[Reviewed by stark]
Over these almost ten years of my journalistic “career” I unrefinedly have let you know what I think about remix albums in several occasions and publications. So I will not repeat myself. To put it mildly, my approach is skeptical. However in the case of “Dead City Voice | Remix Project” I felt a little bit curious, mainly because of the interesting and varied selection of invited guests.
The order of remixes is exactly the same as on the original “Dead City Voice” CD, which begins with “1 + 1 = 1” This is my favorite part of X-NAVI:ET’s album, proving that Rafal Iwanski knows more about music than mathematics. Yannick Franck is responsible for the remix; a known experimenter, whom I associate mostly with the good album “Memorabilia” and with his collaboration with Pietro Riparbelli released by Silentes. The Belgian extends the original to almost seven minutes adding a handful of reverb, slow pulsations and mutually overlapping layers of metallic background. Is it better? I don’t know; in the end this is what remixes are about – at least theoretically – to add something from yourself and thus enrich the original version. The remix certainly sounds more powerful but less primal, taking a particular turn towards industrial and style drone.
I must admit that I’m not familiar with the music of Peter Votava hiding behind the Pure moniker. “Mutagenocidecadentia” (I wrote this title without checking, yay!) was characterized by those vocal loops taken from vinyl straight from the late nineteenth or early twentieth century. Peter renounces them (or processes them in such a way that I’m not able to identify the original source) for a more extensive space and subsequent digital bliss disturbators.
You probably remember that “Schism” – next to the “369 Luna Park” was probably the most violent song on “Dead City Voice”, piercing with its primal industrial, deftly creating the atmosphere of being hunted down. “Schism” was inherited to the legendary Z’ev who unfortunately for my ear turned out to be a disappointment. He added some massiveness to the sound, but at the same time drowned it in an aural fog in such a way that the track became more fuzzy and unclear. In general, it’s industrial of an average sort.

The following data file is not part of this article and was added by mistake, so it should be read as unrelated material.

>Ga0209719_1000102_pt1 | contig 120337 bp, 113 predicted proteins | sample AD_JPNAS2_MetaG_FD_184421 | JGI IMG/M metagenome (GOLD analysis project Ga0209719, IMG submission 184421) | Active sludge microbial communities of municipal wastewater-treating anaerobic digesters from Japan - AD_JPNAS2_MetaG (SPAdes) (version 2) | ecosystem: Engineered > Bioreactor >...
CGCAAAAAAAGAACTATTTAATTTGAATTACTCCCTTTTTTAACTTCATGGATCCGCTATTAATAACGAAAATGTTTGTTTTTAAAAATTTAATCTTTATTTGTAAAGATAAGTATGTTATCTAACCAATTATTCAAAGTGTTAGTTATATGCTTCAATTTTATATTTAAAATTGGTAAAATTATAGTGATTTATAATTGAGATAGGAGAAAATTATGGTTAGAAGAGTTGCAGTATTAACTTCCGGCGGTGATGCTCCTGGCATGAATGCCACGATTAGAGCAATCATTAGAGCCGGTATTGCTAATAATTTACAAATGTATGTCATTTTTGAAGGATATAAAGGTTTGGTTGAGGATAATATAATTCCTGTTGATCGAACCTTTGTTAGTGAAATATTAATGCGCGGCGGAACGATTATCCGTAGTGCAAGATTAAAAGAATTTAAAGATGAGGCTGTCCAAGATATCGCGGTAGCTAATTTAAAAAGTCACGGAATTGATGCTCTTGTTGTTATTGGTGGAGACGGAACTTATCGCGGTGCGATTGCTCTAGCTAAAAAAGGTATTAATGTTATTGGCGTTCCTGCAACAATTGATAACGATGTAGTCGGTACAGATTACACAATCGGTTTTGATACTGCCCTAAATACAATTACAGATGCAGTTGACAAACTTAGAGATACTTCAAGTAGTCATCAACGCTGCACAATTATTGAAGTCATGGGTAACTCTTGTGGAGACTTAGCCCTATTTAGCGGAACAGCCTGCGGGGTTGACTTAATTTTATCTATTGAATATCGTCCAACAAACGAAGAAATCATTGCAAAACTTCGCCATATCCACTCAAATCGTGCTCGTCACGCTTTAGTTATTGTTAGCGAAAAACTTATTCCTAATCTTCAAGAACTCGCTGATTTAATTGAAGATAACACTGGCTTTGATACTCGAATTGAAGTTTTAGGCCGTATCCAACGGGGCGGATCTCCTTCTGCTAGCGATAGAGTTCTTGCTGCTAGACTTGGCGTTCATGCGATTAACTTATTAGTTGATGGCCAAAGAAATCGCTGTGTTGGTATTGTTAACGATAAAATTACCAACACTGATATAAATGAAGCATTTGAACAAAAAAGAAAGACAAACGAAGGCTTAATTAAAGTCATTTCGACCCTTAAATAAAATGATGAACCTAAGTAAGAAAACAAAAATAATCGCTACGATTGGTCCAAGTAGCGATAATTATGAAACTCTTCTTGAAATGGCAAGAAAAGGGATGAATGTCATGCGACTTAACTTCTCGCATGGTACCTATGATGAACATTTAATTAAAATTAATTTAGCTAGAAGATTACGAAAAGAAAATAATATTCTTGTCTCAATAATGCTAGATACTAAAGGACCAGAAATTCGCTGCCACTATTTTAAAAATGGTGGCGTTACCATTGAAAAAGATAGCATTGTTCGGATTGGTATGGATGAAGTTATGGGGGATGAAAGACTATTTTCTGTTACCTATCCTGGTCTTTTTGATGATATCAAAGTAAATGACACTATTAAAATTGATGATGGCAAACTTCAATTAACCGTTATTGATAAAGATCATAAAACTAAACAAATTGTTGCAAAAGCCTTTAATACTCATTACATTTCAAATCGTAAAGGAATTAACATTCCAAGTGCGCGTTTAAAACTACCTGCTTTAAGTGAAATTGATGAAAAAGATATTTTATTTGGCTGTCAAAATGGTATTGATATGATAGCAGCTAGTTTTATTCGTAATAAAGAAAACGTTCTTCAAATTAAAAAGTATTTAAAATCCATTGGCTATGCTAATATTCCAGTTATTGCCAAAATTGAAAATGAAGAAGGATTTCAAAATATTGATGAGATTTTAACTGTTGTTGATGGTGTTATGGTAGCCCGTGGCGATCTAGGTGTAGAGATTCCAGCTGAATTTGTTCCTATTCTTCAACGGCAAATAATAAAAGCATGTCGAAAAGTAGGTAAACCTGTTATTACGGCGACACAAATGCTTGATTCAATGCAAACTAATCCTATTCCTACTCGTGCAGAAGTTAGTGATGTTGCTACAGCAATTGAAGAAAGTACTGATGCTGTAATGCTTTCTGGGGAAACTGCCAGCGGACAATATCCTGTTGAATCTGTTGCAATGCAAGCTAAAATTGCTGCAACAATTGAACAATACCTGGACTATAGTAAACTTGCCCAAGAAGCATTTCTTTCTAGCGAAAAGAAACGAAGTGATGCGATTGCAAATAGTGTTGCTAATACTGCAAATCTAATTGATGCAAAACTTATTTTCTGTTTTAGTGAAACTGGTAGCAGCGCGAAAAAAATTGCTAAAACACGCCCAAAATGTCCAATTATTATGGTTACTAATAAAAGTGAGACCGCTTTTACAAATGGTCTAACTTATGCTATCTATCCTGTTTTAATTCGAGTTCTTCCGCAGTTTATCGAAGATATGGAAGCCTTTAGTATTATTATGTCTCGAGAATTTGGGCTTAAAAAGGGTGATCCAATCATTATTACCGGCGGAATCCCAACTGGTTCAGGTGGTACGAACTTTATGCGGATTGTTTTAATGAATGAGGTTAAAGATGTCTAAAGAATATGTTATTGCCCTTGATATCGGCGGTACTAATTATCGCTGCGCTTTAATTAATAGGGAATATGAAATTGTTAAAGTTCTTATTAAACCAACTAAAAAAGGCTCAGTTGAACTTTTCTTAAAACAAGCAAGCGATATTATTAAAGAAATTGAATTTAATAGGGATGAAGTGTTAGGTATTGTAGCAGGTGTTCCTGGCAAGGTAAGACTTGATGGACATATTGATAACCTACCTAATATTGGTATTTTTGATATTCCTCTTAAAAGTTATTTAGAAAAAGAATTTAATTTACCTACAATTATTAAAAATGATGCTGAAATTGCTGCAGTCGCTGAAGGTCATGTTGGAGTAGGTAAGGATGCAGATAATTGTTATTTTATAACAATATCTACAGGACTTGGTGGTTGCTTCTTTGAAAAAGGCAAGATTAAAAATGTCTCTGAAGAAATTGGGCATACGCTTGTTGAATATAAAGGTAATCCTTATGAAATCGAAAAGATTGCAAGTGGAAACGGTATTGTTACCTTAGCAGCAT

Stara Rzeka, Kuba Ziolek’s project, has just released a farewell album in Instant Classic. Too bad. Kuba cuts and concretes in my opinion a bit too long, though having added an acoustic guitar sequence to the trance-like charm of the eight-minute long “Tinnitus Auris”transforms it into a pleasantly flowing, almost … a song.
I also like the original “Garden Paradox”, with that rusty swing which is a prelude to the dark and restless rhythm being a genuine voice of the dead city. And how would a shamanic Rapoon have to deal with it? In his own way, by surrounding the sound in wind and water, deconstructing the playground, leaving only rusty rods and rotting pieces of wood.
The finale belongs to Mirt, who from the saturated with industry colossus has created a nicely throbbing piece of ethereal analog ambient, hiding deeply this metallic rasp, which however is still noticeable out there somewhere.
The musicians have taken Rafal’s call very seriously and creatively, making the whole thing more than decent. It’s good to listen to listen to both CDs consecutively, to appreciate the work of Yannick, Peter, Z’EV, Kuba, Robin and Tomek, creating sometimes better, sometimes worse, but always a whole new level of sound. I didn’t change my mind about remixes, but sometimes in a pile of mud one may find a gem.